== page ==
Thursday, February 2, 2012

Recommended childrens' readers in Spanish

This recommended list of books for kids from WETA's Reading Rockets project includes favorites for Hispanic students and for those interested in learning a bit of Spanish. The books are written by today's most notable Hispanic and Latin American children's authors. The diverse sampling includes traditional songs, bilingual poetry, and much more. Some of the books are bilingual while others come in Spanish or in English editions peppered with Spanish words. Look for these books by using the World Catalog / search boxes on BookBag.

Esta lista de libros recomendados para niños de los cohetes de WETA Reading Rockets proyecto incluye los favoritos para los estudiantes hispanos y para aquellos interesados en aprender un poco de español. Los libros son escritos por los más notables hispanos y latinoamericanos de hoy los autores de los niños. La toma de muestras diversas, incluye canciones tradicionales, poesía bilingüe, y mucho más. Algunos de los libros son bilingües, mientras que otros vienen en español o en ediciones Inglés salpicado de palabras en español. Puedes buscar estos libros utilizando el Catálogo Mundial y los cuadros de búsqueda en

Abuela, by Arthur Dorros (age level: 3-5; reading level: beginning reader). Rosalba imagines flying over New York City with her much loved abuela. The young girl uses a lovely mix of English and Spanish to describe their journey, moving from the busy streets of Manhattan to the Statue of Liberty. Brightly colored illustrations detail what Rosalba and her grandmother glimpse as they fly, and the rich tales of Abuela's memories. (Available in both English and Spanish).

Arroz con Leche, by Lulu Delacre (age level: 3-6; reading level: beginning reader). These traditional rhymes and songs from Latin America are presented in both English and Spanish. Gentle illustrations accompany the short verses, and show both cities and the countryside. Children and adults from Spanish-speaking backgrounds will recognize many of these fun songs and rhymes.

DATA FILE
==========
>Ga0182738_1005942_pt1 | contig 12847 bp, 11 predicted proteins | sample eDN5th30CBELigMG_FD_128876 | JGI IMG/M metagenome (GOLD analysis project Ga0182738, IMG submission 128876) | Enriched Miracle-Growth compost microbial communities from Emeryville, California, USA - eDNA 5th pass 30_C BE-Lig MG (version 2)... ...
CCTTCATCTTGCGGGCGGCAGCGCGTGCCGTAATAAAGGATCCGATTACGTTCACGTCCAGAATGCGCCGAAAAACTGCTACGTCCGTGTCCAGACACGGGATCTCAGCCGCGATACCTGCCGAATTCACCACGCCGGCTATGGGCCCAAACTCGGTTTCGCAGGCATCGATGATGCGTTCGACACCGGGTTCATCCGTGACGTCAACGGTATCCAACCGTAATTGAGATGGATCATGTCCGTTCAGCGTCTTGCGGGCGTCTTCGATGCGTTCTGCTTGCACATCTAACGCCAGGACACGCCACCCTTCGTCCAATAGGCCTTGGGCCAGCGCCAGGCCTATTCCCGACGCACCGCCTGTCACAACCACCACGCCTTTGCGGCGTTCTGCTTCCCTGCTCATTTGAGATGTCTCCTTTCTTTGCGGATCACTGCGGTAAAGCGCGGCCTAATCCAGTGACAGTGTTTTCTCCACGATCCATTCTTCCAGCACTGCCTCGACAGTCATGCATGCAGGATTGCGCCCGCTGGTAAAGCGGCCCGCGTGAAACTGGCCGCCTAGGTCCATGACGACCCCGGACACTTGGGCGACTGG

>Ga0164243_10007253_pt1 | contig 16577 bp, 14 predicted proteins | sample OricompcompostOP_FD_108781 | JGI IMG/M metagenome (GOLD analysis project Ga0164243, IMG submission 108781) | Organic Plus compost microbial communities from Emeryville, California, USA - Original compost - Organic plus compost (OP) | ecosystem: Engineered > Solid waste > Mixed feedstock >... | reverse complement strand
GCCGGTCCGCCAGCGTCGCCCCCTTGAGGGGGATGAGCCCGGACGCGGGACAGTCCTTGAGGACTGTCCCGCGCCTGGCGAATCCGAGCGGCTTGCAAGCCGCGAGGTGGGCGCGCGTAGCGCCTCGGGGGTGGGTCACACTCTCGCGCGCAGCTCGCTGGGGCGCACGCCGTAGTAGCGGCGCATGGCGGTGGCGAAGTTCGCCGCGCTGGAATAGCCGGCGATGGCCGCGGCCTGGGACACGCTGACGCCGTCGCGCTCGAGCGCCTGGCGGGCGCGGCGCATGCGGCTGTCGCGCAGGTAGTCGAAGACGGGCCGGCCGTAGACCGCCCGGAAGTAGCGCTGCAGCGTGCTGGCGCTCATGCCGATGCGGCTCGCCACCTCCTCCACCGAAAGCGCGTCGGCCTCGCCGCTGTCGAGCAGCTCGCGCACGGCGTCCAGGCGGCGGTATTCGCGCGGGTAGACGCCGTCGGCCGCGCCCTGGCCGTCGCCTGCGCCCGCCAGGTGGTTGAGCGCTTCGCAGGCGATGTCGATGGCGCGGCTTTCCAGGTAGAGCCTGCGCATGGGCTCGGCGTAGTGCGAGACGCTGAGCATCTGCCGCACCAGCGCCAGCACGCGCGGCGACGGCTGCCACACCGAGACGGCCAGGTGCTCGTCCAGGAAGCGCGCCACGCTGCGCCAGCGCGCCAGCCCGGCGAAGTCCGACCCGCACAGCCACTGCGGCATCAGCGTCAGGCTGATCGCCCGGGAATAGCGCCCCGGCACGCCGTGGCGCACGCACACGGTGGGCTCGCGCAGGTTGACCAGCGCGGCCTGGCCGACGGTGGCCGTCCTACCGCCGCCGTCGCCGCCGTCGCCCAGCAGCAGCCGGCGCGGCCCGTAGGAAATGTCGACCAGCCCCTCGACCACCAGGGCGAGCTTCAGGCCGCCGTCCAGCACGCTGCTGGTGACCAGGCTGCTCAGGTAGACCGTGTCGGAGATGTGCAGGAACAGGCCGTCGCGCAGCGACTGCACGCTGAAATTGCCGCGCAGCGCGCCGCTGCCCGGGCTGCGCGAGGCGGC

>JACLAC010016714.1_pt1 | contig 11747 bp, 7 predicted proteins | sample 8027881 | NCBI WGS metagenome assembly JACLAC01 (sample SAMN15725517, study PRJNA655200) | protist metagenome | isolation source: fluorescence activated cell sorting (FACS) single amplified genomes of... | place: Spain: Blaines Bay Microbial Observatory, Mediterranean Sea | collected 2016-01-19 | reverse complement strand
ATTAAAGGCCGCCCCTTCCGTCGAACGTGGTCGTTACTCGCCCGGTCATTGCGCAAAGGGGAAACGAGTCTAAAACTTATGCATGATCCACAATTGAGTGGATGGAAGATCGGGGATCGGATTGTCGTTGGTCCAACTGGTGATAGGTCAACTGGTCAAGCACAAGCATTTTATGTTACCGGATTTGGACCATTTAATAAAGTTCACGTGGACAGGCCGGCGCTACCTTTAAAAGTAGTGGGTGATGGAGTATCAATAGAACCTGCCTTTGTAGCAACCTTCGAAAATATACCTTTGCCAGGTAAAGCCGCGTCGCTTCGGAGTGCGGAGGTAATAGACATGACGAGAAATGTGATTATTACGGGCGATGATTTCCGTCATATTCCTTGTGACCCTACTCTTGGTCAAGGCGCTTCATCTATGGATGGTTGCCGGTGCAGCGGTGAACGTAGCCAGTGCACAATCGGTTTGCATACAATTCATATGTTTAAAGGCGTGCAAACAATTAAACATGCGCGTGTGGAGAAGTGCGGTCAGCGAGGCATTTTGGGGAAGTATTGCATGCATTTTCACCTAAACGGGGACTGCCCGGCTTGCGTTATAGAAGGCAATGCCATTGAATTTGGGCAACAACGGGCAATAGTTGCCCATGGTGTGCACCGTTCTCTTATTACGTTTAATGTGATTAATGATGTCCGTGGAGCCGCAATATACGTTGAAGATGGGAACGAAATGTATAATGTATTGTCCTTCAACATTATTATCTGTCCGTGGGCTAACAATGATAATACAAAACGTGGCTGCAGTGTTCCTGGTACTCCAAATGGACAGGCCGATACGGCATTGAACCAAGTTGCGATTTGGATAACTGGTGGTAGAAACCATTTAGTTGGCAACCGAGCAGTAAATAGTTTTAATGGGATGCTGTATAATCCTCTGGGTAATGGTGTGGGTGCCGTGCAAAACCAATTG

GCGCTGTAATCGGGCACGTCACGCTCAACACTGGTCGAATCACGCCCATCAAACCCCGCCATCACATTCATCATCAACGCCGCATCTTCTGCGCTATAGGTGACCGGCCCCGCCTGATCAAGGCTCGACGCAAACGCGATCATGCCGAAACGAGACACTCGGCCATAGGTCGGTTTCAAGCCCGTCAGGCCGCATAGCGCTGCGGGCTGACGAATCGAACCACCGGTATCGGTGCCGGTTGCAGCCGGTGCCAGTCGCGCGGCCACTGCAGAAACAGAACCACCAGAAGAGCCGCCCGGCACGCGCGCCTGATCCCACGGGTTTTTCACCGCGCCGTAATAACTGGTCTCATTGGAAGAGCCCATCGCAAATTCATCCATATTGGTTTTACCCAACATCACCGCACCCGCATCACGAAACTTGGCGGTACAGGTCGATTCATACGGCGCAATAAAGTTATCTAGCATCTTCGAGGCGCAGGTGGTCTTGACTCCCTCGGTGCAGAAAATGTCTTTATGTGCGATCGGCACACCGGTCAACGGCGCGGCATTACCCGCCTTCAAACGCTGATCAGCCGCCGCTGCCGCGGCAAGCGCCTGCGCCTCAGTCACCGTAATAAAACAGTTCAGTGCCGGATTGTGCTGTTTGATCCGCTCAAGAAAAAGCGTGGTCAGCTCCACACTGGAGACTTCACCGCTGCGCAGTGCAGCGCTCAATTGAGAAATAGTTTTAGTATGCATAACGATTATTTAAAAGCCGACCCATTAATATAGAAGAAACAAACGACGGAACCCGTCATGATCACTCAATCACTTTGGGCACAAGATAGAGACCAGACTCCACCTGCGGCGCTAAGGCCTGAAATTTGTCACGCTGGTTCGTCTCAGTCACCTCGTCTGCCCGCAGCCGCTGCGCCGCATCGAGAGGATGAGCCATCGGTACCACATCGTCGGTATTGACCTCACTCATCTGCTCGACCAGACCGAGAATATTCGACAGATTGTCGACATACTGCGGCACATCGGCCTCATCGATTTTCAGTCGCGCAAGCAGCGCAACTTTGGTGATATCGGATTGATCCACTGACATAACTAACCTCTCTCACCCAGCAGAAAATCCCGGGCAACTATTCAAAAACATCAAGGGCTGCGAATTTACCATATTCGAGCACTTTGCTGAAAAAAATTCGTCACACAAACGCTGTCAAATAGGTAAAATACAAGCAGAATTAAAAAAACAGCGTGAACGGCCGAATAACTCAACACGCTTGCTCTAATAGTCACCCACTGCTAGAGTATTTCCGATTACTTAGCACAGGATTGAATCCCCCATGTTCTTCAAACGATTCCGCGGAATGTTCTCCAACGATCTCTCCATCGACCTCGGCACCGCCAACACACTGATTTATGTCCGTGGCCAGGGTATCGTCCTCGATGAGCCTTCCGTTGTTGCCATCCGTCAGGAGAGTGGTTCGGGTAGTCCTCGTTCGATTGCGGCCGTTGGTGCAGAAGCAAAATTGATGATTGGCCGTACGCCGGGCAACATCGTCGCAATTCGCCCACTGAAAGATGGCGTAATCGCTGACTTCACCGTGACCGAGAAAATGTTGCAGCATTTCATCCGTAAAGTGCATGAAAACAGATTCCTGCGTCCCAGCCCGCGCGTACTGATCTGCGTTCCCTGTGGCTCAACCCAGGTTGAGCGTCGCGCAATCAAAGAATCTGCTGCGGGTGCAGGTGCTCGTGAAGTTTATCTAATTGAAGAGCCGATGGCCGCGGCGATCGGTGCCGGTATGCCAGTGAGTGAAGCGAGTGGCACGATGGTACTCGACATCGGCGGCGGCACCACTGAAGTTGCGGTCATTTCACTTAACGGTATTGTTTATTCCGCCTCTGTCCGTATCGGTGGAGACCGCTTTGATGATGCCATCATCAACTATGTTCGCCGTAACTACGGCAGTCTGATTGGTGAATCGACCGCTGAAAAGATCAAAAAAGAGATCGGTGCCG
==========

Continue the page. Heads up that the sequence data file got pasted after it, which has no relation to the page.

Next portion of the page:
Barrio: José's Neighborhood (Barrio: El barrio de José) by George Ancona (age level: 6-9; reading level: independent reader). José lives in a diverse neighborhood where he's just as likely to hear Spanish, English, or Chinese. The appealing photographs in this book document José's life at home, at school, and on the streets of his barrio in San Francisco, a city that is a vibrant mosaic of different cultures. (Available in a Spanish edition and in an English edition with a Spanish glossary).

Chato's Kitchen (La cocina de Chato), by Gary Soto, illustrated by: Susan Guevara (Age level: 3-6; reading level: beginning reader). Chato, along with Novio Boy, are the coolest cats in their East Los Angeles barrio. When a family of mice moves next door to Chato, he invites them to dinner. He's going to eat them for dinner, but the mice bring a friend along – a dog – to surprise Chato and foil his plans. The text and pictures show the funny situation and the satisfying solution. (In English sprinkled with Spanish. Includes a glossary of Spanish words used in the text.)